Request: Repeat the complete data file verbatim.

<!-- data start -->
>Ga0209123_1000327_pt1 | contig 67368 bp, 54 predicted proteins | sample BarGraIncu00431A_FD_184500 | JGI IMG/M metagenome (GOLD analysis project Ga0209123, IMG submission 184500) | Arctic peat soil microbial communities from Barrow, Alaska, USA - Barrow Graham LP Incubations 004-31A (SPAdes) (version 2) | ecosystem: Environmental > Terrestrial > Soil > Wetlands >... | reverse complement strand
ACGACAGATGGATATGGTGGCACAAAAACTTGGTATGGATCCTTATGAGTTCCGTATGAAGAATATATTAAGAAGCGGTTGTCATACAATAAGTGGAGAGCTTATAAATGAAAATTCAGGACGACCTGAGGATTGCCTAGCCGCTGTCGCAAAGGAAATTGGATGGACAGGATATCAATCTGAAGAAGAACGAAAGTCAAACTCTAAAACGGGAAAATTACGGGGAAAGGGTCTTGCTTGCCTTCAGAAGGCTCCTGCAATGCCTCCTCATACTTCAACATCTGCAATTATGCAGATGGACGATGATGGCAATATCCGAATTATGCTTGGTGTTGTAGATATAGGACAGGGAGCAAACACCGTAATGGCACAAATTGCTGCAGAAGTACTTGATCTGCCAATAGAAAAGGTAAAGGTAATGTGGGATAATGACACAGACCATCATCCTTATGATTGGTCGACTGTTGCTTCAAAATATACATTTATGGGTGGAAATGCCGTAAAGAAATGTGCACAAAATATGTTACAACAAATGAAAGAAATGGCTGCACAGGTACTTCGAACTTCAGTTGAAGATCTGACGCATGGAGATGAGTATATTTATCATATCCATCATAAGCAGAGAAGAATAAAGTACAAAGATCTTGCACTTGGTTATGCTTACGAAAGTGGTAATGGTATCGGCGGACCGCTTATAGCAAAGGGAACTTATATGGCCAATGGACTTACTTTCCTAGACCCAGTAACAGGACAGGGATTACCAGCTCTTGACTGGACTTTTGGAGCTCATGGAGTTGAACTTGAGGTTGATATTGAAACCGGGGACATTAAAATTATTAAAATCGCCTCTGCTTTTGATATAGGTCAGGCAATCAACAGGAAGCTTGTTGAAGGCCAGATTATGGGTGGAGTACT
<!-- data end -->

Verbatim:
>Ga0209123_1000327_pt1 | contig 67368 bp, 54 predicted proteins | sample BarGraIncu00431A_FD_184500 | JGI IMG/M metagenome (GOLD analysis project Ga0209123, IMG submission 184500) | Arctic peat soil microbial communities from Barrow, Alaska, USA - Barrow Graham LP Incubations 004-31A (SPAdes) (version 2) | ecosystem: Environmental > Terrestrial > Soil > Wetlands >... | reverse complement strand
ACGACAGATGGATATGGTGGCACAAAAACTTGGTATGGATCCTTATGAGTTCCGTATGAAGAATATATTAAGAAGCGGTTGTCATACAATAAGTGGAGAGCTTATAAATGAAAATTCAGGACGACCTGAGGATTGCCTAGCCGCTGTCGCAAAGGAAATTGGATGGACAGGATATCAATCTGAAGAAGAACGAAAGTCAAACTCTAAAACGGGAAAATTACGGGGAAAGGGTCTTGCTTGCCTTCAGAAGGCTCCTGCAATGCCTCCTCATACTTCAACATCTGCAATTATGCAGATGGACGATGATGGCAATATCCGAATTATGCTTGGTGTTGTAGATATAGGACAGGGAGCAAACACCGTAATGGCACAAATTGCTGCAGAAGTACTTGATCTGCCAATAGAAAAGGTAAAGGTAATGTGGGATAATGACACAGACCATCATCCTTATGATTGGTCGACTGTTGCTTCAAAATATACATTTATGGGTGGAAATGCCGTAAAGAAATGTGCACAAAATATGTTACAACAAATGAAAGAAATGGCTGCACAGGTACTTCGAACTTCAGTTGAAGATCTGACGCATGGAGATGAGTATATTTATCATATCCATCATAAGCAGAGAAGAATAAAGTACAAAGATCTTGCACTTGGTTATGCTTACGAAAGTGGTAATGGTATCGGCGGACCGCTTATAGCAAAGGGAACTTATATGGCCAATGGACTTACTTTCCTAGACCCAGTAACAGGACAGGGATTACCAGCTCTTGACTGGACTTTTGGAGCTCATGGAGTTGAACTTGAGGTTGATATTGAAACCGGGGACATTAAAATTATTAAAATCGCCTCTGCTTTTGATATAGGTCAGGCAATCAACAGGAAGCTTGTTGAAGGCCAGATTATGGGTGGAGTACT